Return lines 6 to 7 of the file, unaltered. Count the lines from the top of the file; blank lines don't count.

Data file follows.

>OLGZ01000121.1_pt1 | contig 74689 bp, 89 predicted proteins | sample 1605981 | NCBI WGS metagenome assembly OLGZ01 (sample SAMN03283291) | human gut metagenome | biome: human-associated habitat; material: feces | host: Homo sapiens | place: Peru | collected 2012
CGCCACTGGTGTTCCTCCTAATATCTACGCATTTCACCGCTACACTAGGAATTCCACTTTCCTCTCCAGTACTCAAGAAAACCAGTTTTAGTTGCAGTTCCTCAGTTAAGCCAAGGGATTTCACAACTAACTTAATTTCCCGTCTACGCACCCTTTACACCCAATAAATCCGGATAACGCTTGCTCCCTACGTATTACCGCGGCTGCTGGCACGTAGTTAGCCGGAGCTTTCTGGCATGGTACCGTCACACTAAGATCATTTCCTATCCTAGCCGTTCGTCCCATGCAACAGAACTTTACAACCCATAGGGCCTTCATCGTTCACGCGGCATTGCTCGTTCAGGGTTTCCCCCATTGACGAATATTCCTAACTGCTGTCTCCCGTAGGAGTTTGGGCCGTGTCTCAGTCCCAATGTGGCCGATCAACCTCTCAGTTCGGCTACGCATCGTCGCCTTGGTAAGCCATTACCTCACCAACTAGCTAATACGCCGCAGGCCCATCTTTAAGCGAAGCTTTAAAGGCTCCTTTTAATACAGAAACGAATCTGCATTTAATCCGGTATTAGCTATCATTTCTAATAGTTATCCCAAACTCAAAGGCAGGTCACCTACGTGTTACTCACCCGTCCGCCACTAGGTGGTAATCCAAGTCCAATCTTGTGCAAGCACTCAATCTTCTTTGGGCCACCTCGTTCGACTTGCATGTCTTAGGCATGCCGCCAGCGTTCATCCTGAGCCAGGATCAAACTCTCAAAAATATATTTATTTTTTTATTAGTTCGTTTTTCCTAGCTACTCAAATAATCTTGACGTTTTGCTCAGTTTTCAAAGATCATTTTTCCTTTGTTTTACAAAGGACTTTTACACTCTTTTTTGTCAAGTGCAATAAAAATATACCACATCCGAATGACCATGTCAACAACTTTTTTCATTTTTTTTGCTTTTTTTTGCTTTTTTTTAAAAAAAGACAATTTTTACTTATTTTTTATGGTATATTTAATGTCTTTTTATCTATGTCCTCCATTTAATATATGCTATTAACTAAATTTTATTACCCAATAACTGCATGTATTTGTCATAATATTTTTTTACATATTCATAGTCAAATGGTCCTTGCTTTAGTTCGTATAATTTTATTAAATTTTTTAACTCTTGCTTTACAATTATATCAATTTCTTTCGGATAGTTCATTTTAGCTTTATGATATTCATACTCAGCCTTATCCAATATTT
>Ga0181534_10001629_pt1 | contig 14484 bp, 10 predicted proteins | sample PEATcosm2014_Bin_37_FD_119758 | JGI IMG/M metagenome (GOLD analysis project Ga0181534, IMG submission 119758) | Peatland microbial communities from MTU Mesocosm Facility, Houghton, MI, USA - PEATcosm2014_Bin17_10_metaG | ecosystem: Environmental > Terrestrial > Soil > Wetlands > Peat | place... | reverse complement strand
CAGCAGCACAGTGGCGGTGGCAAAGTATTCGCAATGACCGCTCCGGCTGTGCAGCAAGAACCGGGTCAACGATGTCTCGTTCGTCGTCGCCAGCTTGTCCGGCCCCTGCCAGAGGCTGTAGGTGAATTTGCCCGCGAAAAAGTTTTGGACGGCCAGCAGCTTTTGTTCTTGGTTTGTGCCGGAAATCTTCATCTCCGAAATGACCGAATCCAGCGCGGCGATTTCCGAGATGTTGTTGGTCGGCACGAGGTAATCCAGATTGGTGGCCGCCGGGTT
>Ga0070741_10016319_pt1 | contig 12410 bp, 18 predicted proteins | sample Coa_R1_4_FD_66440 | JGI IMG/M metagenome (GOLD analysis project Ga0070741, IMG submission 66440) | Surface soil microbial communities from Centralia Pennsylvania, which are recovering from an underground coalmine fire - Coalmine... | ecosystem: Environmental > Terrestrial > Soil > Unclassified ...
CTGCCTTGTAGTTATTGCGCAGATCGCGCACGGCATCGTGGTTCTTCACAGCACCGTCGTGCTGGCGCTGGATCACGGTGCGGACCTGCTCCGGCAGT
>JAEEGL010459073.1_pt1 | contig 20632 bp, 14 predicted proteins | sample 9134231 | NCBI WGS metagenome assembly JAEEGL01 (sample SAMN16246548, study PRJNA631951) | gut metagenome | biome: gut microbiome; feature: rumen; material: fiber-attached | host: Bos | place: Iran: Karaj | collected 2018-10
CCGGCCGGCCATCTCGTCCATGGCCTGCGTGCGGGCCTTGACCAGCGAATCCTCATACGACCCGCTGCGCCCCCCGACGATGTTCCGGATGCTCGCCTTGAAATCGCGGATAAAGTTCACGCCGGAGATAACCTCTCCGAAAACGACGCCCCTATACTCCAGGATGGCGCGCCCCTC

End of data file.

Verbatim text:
CTGCCTTGTAGTTATTGCGCAGATCGCGCACGGCATCGTGGTTCTTCACAGCACCGTCGTGCTGGCGCTGGATCACGGTGCGGACCTGCTCCGGCAGT
>JAEEGL010459073.1_pt1 | contig 20632 bp, 14 predicted proteins | sample 9134231 | NCBI WGS metagenome assembly JAEEGL01 (sample SAMN16246548, study PRJNA631951) | gut metagenome | biome: gut microbiome; feature: rumen; material: fiber-attached | host: Bos | place: Iran: Karaj | collected 2018-10